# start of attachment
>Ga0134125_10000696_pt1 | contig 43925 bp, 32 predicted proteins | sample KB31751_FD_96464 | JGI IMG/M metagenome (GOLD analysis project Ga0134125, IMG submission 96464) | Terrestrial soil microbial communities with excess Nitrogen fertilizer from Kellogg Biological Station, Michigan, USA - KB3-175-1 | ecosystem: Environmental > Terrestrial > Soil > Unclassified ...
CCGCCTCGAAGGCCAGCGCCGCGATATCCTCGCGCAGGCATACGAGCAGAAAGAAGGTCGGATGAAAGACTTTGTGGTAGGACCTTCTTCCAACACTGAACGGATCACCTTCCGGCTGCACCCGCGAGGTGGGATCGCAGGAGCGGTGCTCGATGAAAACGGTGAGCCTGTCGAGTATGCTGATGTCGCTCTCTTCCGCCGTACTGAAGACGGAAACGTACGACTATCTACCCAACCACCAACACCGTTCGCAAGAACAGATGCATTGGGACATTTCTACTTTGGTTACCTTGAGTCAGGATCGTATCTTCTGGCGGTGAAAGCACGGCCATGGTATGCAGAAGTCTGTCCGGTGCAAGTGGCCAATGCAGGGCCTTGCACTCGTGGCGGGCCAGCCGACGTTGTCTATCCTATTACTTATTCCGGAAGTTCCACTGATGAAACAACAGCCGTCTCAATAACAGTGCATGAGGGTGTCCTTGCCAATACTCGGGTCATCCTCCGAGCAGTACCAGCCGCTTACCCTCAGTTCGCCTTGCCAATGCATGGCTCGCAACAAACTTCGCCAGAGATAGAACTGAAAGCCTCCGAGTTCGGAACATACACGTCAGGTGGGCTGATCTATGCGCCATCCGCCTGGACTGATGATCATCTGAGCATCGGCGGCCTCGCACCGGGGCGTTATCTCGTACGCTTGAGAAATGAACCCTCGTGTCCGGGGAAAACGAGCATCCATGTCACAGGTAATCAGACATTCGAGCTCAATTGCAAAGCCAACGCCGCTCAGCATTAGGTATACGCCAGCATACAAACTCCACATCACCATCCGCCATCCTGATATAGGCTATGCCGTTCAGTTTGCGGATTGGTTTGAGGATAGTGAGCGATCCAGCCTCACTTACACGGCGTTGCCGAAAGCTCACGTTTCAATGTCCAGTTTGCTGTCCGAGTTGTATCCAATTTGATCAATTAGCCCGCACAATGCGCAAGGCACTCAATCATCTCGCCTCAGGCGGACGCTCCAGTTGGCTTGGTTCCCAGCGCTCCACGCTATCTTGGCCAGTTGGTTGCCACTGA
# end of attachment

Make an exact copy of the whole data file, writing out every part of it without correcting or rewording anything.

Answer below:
>Ga0134125_10000696_pt1 | contig 43925 bp, 32 predicted proteins | sample KB31751_FD_96464 | JGI IMG/M metagenome (GOLD analysis project Ga0134125, IMG submission 96464) | Terrestrial soil microbial communities with excess Nitrogen fertilizer from Kellogg Biological Station, Michigan, USA - KB3-175-1 | ecosystem: Environmental > Terrestrial > Soil > Unclassified ...
CCGCCTCGAAGGCCAGCGCCGCGATATCCTCGCGCAGGCATACGAGCAGAAAGAAGGTCGGATGAAAGACTTTGTGGTAGGACCTTCTTCCAACACTGAACGGATCACCTTCCGGCTGCACCCGCGAGGTGGGATCGCAGGAGCGGTGCTCGATGAAAACGGTGAGCCTGTCGAGTATGCTGATGTCGCTCTCTTCCGCCGTACTGAAGACGGAAACGTACGACTATCTACCCAACCACCAACACCGTTCGCAAGAACAGATGCATTGGGACATTTCTACTTTGGTTACCTTGAGTCAGGATCGTATCTTCTGGCGGTGAAAGCACGGCCATGGTATGCAGAAGTCTGTCCGGTGCAAGTGGCCAATGCAGGGCCTTGCACTCGTGGCGGGCCAGCCGACGTTGTCTATCCTATTACTTATTCCGGAAGTTCCACTGATGAAACAACAGCCGTCTCAATAACAGTGCATGAGGGTGTCCTTGCCAATACTCGGGTCATCCTCCGAGCAGTACCAGCCGCTTACCCTCAGTTCGCCTTGCCAATGCATGGCTCGCAACAAACTTCGCCAGAGATAGAACTGAAAGCCTCCGAGTTCGGAACATACACGTCAGGTGGGCTGATCTATGCGCCATCCGCCTGGACTGATGATCATCTGAGCATCGGCGGCCTCGCACCGGGGCGTTATCTCGTACGCTTGAGAAATGAACCCTCGTGTCCGGGGAAAACGAGCATCCATGTCACAGGTAATCAGACATTCGAGCTCAATTGCAAAGCCAACGCCGCTCAGCATTAGGTATACGCCAGCATACAAACTCCACATCACCATCCGCCATCCTGATATAGGCTATGCCGTTCAGTTTGCGGATTGGTTTGAGGATAGTGAGCGATCCAGCCTCACTTACACGGCGTTGCCGAAAGCTCACGTTTCAATGTCCAGTTTGCTGTCCGAGTTGTATCCAATTTGATCAATTAGCCCGCACAATGCGCAAGGCACTCAATCATCTCGCCTCAGGCGGACGCTCCAGTTGGCTTGGTTCCCAGCGCTCCACGCTATCTTGGCCAGTTGGTTGCCACTGA